Exploring Dirichlet mixture and logistic Gaussian process priors in density estimation, regression and sufficient dimension reduction
We establish that the Dirichlet location scale mixture of normal priors and the logistic Gaussian process priors can be used to build computationally feasible and asymptotically consistent nonparametric Bayesian procedures for density estimation, regression and sufficient dimension reduction in regression with many covariates.
We extend the known results on consistency properties of the Dirichlet mixture priors in density estimation to the case of location scale mixtures - the most commonly used prior distributions for nonparametric density estimation. We show that, with a standard choice of the hyperparameters, posterior consistency obtains at a large class of densities satisfying a simple, fractional moment condition. This class contains many heavy tailed densities, e.g., the Cauchy densities. For linear regression with an unknown error distribution, we use a symmetrized version of a Dirichlet location scale mixture of normal prior and prove that posterior consistency obtains at error distributions which admit a density that satisfies a mild moment condition.
We also initiate a study of posterior consistency properties of logistic Gaussian process priors in the context of density estimation. For density estimation on a known bounded interval, we show that many logistic Gaussian process priors give rise to posterior distributions which are consistent at any continuous density function. For density estimation on an unbounded interval, we make use of semiparametric procedure by embedding a parametric family of densities as the center of a logistic Gaussian process. We show that the resulting procedure is consistent at any continuous density whose tails decay faster than the tails of some members of the embedded parametric family.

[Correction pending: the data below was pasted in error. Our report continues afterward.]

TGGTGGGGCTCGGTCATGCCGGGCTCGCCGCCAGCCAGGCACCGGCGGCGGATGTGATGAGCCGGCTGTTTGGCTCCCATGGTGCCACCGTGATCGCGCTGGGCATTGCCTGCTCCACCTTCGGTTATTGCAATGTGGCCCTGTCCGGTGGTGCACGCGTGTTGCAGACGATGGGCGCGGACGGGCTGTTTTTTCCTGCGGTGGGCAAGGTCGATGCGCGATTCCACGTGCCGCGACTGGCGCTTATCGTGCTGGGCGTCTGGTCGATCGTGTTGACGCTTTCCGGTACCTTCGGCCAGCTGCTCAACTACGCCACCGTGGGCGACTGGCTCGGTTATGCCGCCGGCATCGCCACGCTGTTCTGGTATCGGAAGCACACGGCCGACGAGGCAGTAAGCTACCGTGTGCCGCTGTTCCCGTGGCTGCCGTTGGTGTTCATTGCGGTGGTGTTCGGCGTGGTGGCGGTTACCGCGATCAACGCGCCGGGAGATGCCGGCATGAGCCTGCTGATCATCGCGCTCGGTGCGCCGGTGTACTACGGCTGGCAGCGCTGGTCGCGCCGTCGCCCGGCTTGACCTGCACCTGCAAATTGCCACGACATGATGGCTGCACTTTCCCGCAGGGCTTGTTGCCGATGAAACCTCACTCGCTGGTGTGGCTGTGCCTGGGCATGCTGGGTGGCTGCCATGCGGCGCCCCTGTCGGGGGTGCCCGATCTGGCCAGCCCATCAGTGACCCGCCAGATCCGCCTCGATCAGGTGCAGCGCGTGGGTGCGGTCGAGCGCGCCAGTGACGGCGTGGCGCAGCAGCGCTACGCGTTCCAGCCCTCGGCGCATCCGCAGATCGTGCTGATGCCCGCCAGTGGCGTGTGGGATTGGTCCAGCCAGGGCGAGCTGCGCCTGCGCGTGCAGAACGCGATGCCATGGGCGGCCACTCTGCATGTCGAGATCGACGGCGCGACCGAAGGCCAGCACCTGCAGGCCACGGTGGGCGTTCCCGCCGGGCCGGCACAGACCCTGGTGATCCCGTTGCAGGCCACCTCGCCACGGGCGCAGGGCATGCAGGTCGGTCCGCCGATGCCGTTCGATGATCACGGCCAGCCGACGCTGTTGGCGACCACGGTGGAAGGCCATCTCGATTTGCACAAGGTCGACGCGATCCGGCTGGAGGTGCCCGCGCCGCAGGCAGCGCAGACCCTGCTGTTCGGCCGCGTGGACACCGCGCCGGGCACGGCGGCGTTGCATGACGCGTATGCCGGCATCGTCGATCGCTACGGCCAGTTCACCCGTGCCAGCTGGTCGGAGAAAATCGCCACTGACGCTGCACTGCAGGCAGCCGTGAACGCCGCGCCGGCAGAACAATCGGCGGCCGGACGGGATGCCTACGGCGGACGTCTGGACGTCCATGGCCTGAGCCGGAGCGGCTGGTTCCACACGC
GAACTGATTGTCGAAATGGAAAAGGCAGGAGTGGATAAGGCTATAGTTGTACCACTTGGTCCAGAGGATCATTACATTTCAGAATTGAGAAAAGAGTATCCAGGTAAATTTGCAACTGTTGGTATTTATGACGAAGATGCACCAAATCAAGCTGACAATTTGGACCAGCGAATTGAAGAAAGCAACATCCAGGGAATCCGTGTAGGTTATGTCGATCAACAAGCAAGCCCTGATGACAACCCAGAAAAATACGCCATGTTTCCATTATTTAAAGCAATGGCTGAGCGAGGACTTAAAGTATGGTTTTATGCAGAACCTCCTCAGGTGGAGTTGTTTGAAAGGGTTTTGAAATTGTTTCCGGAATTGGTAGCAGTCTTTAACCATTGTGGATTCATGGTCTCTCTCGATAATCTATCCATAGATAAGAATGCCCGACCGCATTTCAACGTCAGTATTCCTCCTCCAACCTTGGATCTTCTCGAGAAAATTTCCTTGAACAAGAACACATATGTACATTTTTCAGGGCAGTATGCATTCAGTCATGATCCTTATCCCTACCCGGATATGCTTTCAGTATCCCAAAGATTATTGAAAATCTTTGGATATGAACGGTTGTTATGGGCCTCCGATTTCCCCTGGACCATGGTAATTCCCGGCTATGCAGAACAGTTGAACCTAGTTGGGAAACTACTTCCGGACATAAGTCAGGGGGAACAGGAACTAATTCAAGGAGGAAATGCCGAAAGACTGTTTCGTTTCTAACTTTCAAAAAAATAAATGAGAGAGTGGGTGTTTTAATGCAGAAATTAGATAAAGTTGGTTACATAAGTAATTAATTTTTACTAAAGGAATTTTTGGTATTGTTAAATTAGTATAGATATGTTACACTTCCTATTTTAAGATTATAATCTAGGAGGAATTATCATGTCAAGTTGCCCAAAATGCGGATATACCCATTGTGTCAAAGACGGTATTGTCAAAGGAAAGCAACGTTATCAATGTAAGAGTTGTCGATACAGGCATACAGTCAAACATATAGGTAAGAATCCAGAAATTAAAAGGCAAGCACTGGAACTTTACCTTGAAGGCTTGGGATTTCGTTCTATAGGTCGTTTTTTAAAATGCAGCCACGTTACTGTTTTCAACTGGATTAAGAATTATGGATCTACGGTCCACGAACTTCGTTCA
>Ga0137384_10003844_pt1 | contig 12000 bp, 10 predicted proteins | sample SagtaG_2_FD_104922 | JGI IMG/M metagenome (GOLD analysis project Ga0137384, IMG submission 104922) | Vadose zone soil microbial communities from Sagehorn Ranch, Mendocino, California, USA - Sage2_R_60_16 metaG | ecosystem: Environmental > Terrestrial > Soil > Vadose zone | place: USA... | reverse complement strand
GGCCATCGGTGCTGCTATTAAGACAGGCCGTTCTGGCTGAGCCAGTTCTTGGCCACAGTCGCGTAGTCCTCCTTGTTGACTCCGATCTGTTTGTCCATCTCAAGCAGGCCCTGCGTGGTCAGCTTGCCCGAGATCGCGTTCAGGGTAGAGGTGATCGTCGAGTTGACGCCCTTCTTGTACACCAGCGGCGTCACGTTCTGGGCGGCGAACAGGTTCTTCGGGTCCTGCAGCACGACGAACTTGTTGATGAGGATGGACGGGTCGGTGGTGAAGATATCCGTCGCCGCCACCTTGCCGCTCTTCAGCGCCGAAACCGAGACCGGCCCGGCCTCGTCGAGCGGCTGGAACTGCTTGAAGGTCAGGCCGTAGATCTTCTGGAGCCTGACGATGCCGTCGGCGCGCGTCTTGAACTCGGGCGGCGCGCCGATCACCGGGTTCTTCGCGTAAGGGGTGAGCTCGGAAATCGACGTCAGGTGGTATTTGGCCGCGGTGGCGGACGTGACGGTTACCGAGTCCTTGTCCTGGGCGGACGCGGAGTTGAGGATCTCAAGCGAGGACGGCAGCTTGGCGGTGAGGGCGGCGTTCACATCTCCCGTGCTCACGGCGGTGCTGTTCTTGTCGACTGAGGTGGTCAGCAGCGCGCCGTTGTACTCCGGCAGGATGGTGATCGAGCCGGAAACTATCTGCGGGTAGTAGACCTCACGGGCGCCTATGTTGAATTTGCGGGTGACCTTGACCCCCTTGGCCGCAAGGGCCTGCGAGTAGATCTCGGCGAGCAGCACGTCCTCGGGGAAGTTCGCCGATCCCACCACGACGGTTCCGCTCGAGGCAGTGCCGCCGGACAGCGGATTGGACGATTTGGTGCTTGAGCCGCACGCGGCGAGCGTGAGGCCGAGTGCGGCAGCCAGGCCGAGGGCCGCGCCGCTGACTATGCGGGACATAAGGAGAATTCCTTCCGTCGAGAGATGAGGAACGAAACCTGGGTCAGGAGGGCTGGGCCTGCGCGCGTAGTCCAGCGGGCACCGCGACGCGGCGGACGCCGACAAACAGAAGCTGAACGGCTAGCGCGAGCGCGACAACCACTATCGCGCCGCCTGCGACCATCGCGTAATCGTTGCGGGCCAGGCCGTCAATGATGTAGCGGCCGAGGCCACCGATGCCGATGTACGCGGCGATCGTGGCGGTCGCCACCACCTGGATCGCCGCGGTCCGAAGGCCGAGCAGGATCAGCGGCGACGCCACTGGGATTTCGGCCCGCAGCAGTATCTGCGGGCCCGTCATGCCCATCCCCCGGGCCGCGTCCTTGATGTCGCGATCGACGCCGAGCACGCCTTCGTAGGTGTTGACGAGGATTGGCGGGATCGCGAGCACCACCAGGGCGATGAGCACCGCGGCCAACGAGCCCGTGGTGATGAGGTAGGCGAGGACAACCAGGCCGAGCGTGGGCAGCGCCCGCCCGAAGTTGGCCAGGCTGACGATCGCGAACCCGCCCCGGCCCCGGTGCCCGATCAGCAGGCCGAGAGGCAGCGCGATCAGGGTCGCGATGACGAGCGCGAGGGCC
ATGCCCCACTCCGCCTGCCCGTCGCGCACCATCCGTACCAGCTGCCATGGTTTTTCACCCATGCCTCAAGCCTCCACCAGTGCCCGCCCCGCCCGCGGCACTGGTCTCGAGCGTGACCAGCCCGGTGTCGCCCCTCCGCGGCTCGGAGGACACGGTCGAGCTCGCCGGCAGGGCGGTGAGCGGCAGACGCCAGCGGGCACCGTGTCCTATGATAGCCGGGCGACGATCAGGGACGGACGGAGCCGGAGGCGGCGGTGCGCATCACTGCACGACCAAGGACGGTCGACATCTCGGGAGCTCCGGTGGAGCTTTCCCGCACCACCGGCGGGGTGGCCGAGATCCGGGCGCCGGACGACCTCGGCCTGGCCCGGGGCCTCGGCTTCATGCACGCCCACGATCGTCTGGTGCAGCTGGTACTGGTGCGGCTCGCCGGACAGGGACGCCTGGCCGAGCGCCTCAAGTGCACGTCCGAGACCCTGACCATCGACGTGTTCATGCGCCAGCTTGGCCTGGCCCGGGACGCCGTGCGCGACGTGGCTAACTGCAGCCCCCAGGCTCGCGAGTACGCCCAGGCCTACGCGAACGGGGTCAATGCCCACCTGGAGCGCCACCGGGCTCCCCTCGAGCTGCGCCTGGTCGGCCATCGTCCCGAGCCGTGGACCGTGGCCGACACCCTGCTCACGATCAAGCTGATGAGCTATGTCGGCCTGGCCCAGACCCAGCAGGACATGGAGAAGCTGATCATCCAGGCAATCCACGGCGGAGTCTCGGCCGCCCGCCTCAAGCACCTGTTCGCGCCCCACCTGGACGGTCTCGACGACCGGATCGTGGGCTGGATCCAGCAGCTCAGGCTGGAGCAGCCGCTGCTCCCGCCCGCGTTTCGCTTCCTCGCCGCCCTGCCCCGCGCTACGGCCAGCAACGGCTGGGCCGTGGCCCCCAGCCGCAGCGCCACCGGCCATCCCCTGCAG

A major part of our study concentrates on developing a new Markov Chain Monte Carlo based computing method to draw posterior inference in density estimation with a logistic Gaussian process prior. This method gains speed by drawing samples from the posterior of a finite dimensional surrogate prior, which is obtained by imputation of the underlying Gaussian process. We establish that imputation results in quite accurate computation. Simulation studies show that accuracy and high speed can be combined.
Our study of consistency and computation of logistic Gaussian process priors leads us to a new application of these priors in sufficient dimension reduction in regression with many covariates. We develop a semiparametric Bayesian procedure to detect a minimal number of linear combinations of the covariates which contain all the information about the response and simultaneously determine the conditional density of the response given these linear combinations. We show that all of the important linear combinations can be exhaustively retrieved (asymptotically) under mild conditions on the covariates. Simulation study indicates that our method often makes a more accurate detection of the linear combinations than the existing methods. We believe that the better performance of our method is due to its ability to simultaneously deal with the finite dimensional linear combinations and the infinite dimensional conditional density.